Steve Besley's Education Eye: week ending 14 July 2023

Welcome to Education Eye, a regular update detailing the policies and stories happening in UK education, compiled by Steve Besley.

What's happened this week?

Important stories across the board:

A week of important numbers.

They include details on the latest public sector pay awards – including for teachers; the headline results from this year’s SATs; further costings on scrapping tax benefits for private schools; the latest 2023 university admission data; and some key economic and labour market data. 

A lot to take in and not all of it particularly easy. Some details further down.

More specifically, for education this week, with the exams over, attention has been shifting to making sure everyone is clear about assessment and grading arrangements this year and any actions that might need to be taken come results days in August. UCAS Chief Executive Clare Marchant offered her thoughts for those considering university in a blog on the HEPI website, while Ofqual ran through the grading procedures in various blogs, and Pearson added its guide for students, parents and carers, available on the link here

Elsewhere for schools, away from pay and rations, Ofsted published two more in its series of subject reports – on maths and history respectively – and FFT Education Datalab had some interesting data on how last week’s strike action had affected pupil attendance and the relationship between pupil absence and low Progress 8 scores. There is a relationship, but it’s not clear apparently.

In FE, the government reported on changes to FE system funding and accountability following recent consultation; and two interesting reports on apprenticeships were published.

And in HE, UCAS published the latest data on university admissions this year. 'We are still seeing a strong commitment among young people to go to university or college, with new UCAS data showing the second highest number of UK 18-year-old applicants on record', according to the Chief Executive. Elsewhere, the government published the latest widening participation figures for higher education, and HEPI celebrated its 20thbirthday, carefully avoiding the ‘HEPI Birthday’ trope.

In other news this week, the Public Accounts Committee took evidence from DfE officials on the state of school buildings, while the Education Committee questioned leading providers about teacher recruitment and retention. Next week sees the Education Committee’s final session of the term when it tackles Nick Gibb on school funding and maths to age 18.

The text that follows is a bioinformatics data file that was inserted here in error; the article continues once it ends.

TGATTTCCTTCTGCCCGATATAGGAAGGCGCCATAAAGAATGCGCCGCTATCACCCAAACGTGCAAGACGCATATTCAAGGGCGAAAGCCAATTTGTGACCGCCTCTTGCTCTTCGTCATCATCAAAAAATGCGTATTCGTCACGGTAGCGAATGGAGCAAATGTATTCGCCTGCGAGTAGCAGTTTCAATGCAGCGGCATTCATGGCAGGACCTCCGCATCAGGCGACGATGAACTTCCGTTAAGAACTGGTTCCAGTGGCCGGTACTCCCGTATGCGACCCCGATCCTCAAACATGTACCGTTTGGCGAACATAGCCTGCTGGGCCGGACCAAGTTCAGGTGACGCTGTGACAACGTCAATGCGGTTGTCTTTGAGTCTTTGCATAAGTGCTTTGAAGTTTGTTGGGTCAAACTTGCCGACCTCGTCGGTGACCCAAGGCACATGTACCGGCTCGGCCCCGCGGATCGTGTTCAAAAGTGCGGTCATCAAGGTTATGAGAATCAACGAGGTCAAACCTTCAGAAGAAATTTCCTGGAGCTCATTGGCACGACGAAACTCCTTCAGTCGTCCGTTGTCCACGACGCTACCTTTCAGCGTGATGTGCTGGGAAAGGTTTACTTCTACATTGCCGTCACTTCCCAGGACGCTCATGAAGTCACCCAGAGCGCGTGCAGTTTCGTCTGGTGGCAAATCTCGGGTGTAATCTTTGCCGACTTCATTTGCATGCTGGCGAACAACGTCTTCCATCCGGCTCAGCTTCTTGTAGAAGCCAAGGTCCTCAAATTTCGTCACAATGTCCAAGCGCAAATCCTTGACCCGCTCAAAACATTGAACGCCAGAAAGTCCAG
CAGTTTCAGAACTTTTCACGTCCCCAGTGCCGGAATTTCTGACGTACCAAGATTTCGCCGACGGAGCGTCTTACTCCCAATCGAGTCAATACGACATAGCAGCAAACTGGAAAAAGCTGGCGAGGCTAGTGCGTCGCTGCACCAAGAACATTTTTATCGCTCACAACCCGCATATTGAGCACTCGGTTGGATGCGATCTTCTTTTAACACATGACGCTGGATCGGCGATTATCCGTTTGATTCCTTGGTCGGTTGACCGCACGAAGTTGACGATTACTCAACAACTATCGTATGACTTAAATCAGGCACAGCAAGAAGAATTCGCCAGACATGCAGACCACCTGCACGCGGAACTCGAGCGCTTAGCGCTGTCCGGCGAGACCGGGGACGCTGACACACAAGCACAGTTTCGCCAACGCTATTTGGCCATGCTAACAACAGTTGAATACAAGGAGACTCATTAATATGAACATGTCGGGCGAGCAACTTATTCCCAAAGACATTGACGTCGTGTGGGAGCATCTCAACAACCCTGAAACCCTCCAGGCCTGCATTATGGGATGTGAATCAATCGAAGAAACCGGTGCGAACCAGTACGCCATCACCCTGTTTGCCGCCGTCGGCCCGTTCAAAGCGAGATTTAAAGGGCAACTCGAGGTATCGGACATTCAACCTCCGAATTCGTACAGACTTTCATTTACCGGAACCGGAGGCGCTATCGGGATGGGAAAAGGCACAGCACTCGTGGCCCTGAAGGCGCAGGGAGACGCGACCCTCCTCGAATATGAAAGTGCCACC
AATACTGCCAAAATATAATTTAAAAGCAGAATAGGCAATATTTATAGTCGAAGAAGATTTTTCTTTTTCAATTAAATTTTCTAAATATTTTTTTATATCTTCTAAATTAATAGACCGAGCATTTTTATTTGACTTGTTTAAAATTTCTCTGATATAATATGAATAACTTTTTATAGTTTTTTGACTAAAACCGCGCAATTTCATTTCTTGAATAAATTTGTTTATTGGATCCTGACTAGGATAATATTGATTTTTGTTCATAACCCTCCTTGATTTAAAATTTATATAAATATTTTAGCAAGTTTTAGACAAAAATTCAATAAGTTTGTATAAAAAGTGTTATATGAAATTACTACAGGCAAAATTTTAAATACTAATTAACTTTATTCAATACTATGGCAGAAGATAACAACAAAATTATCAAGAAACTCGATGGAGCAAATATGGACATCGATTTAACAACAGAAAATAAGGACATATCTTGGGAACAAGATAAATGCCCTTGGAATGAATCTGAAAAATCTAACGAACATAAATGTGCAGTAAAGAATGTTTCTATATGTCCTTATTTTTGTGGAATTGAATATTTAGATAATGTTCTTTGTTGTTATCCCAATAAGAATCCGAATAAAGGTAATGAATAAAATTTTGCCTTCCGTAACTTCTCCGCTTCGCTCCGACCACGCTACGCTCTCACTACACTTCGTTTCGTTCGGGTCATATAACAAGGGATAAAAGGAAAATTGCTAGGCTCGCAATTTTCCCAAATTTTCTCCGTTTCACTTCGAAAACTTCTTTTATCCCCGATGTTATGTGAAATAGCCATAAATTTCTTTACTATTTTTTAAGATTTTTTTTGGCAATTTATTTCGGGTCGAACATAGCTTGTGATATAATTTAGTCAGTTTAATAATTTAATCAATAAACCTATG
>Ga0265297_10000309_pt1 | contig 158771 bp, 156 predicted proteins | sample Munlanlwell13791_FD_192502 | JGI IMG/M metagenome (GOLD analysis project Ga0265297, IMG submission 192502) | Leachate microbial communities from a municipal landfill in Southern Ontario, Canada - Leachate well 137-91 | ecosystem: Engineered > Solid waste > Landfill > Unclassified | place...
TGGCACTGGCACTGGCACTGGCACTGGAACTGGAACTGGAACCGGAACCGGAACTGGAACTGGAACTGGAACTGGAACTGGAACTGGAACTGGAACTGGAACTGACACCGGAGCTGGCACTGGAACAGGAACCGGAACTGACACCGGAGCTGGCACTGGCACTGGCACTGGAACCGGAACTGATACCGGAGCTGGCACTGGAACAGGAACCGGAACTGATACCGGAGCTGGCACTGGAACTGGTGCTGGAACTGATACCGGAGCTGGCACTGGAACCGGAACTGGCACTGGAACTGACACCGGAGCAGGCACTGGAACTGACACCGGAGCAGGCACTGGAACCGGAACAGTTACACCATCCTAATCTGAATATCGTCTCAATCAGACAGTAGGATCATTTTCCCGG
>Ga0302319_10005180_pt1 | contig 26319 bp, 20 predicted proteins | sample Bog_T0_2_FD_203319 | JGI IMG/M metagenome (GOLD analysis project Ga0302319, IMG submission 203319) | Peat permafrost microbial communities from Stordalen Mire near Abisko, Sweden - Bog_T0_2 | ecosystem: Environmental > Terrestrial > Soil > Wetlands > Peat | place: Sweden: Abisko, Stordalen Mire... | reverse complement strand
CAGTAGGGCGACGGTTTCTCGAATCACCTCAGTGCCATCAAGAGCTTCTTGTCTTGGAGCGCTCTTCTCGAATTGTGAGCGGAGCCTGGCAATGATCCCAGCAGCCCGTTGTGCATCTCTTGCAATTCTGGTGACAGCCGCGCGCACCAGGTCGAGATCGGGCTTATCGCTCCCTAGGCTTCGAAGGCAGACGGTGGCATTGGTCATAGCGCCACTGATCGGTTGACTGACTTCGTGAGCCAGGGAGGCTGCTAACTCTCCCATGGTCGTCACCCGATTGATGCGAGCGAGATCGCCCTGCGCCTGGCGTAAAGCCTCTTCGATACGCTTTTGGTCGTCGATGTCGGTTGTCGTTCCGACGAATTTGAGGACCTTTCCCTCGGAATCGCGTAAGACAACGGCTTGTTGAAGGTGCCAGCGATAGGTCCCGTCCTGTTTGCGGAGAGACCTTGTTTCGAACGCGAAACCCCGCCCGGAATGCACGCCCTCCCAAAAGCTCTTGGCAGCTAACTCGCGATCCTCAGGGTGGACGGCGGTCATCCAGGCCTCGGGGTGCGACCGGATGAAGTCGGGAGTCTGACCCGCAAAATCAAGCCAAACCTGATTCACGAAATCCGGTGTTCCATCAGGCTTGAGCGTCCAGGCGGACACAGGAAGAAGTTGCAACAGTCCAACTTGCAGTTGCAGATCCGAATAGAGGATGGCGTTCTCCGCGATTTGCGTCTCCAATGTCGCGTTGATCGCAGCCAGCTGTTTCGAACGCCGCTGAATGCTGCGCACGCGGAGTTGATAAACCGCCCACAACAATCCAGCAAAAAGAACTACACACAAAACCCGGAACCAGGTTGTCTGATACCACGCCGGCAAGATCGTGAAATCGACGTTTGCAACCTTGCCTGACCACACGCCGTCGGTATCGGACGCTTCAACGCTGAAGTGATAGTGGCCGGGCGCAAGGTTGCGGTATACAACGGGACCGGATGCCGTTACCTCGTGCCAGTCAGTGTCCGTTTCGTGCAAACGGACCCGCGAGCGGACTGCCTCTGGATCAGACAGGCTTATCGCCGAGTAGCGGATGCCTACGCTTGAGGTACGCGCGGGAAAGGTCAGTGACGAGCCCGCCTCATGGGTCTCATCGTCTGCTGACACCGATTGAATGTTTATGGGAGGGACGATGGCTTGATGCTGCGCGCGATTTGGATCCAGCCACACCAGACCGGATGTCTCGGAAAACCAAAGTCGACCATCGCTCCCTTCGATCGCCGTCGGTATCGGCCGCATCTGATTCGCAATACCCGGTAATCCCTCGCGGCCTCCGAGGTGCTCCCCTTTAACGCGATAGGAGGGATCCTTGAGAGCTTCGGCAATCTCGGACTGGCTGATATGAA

Finally, Mumsnet ran an interesting online discussion on university costs prompted by a parent wondering about how much she should be supporting her daughter. The thread is here

The Nuffield Foundation celebrated its 80th anniversary by launching a new programme around ‘Changing Lives for the better’. 

And Keir Starmer revealed what he did to relax after a hard day at work. ‘After a tough day at work I turn to Beethoven’. 

Links to most of these stories below, but first a run through three of the top stories of the week in a bit more detail.  

  • This year’s SATs headlines. The key figure here was 59%. That’s the percentage of Year 6 pupils, who reached the expected standard in reading, writing and maths SATs this year. The fact that these numbers were unchanged from last year allowed the government to talk about steady progress but it’s worth remembering that pre-pandemic, 2019 to be precise, the number that reached the expected standard was 65%. In terms of detail, the numbers reaching the standard in maths and writing this year, along with science were up on last year but down in reading. Further analysis will follow in September and December respectively. For the moment, the Schools minister said he was ‘encouraged’ and announced a review of the teaching of writing and an update to the Reading Framework. But ASCL added a dose of reality. “The government’s target of 90% of children achieving the expected standard in reading, writing and maths is a pipe-dream in these circumstances.”